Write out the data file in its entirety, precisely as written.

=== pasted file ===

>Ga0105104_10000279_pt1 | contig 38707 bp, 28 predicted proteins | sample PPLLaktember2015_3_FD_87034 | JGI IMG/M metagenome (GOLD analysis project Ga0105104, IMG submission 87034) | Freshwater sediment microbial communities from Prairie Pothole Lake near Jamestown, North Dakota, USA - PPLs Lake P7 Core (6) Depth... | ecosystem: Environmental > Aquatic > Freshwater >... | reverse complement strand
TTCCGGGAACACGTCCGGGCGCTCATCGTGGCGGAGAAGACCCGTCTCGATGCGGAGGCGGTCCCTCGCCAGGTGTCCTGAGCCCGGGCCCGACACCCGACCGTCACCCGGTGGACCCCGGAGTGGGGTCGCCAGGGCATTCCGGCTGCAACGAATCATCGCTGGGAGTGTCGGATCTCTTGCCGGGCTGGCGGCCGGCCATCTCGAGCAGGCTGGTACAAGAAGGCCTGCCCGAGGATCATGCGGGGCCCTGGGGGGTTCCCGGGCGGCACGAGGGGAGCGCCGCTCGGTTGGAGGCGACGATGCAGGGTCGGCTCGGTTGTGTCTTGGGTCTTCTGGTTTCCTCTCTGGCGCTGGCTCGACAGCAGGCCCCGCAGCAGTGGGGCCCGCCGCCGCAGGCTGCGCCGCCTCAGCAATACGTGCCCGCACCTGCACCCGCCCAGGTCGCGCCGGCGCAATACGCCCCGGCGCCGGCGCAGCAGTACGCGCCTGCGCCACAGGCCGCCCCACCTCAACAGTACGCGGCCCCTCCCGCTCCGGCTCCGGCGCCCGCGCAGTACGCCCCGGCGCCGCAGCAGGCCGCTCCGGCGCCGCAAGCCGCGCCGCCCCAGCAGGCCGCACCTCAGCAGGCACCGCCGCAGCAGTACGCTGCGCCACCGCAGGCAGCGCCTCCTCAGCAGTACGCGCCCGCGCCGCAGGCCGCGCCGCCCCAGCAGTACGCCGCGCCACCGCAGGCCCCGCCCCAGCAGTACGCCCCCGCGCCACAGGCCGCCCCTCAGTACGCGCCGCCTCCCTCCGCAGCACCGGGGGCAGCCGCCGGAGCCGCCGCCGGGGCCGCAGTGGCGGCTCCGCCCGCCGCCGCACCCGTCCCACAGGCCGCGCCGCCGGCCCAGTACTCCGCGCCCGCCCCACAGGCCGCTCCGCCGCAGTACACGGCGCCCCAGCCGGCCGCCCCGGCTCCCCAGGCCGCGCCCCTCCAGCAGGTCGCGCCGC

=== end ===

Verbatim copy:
>Ga0105104_10000279_pt1 | contig 38707 bp, 28 predicted proteins | sample PPLLaktember2015_3_FD_87034 | JGI IMG/M metagenome (GOLD analysis project Ga0105104, IMG submission 87034) | Freshwater sediment microbial communities from Prairie Pothole Lake near Jamestown, North Dakota, USA - PPLs Lake P7 Core (6) Depth... | ecosystem: Environmental > Aquatic > Freshwater >... | reverse complement strand
TTCCGGGAACACGTCCGGGCGCTCATCGTGGCGGAGAAGACCCGTCTCGATGCGGAGGCGGTCCCTCGCCAGGTGTCCTGAGCCCGGGCCCGACACCCGACCGTCACCCGGTGGACCCCGGAGTGGGGTCGCCAGGGCATTCCGGCTGCAACGAATCATCGCTGGGAGTGTCGGATCTCTTGCCGGGCTGGCGGCCGGCCATCTCGAGCAGGCTGGTACAAGAAGGCCTGCCCGAGGATCATGCGGGGCCCTGGGGGGTTCCCGGGCGGCACGAGGGGAGCGCCGCTCGGTTGGAGGCGACGATGCAGGGTCGGCTCGGTTGTGTCTTGGGTCTTCTGGTTTCCTCTCTGGCGCTGGCTCGACAGCAGGCCCCGCAGCAGTGGGGCCCGCCGCCGCAGGCTGCGCCGCCTCAGCAATACGTGCCCGCACCTGCACCCGCCCAGGTCGCGCCGGCGCAATACGCCCCGGCGCCGGCGCAGCAGTACGCGCCTGCGCCACAGGCCGCCCCACCTCAACAGTACGCGGCCCCTCCCGCTCCGGCTCCGGCGCCCGCGCAGTACGCCCCGGCGCCGCAGCAGGCCGCTCCGGCGCCGCAAGCCGCGCCGCCCCAGCAGGCCGCACCTCAGCAGGCACCGCCGCAGCAGTACGCTGCGCCACCGCAGGCAGCGCCTCCTCAGCAGTACGCGCCCGCGCCGCAGGCCGCGCCGCCCCAGCAGTACGCCGCGCCACCGCAGGCCCCGCCCCAGCAGTACGCCCCCGCGCCACAGGCCGCCCCTCAGTACGCGCCGCCTCCCTCCGCAGCACCGGGGGCAGCCGCCGGAGCCGCCGCCGGGGCCGCAGTGGCGGCTCCGCCCGCCGCCGCACCCGTCCCACAGGCCGCGCCGCCGGCCCAGTACTCCGCGCCCGCCCCACAGGCCGCTCCGCCGCAGTACACGGCGCCCCAGCCGGCCGCCCCGGCTCCCCAGGCCGCGCCCCTCCAGCAGGTCGCGCCGC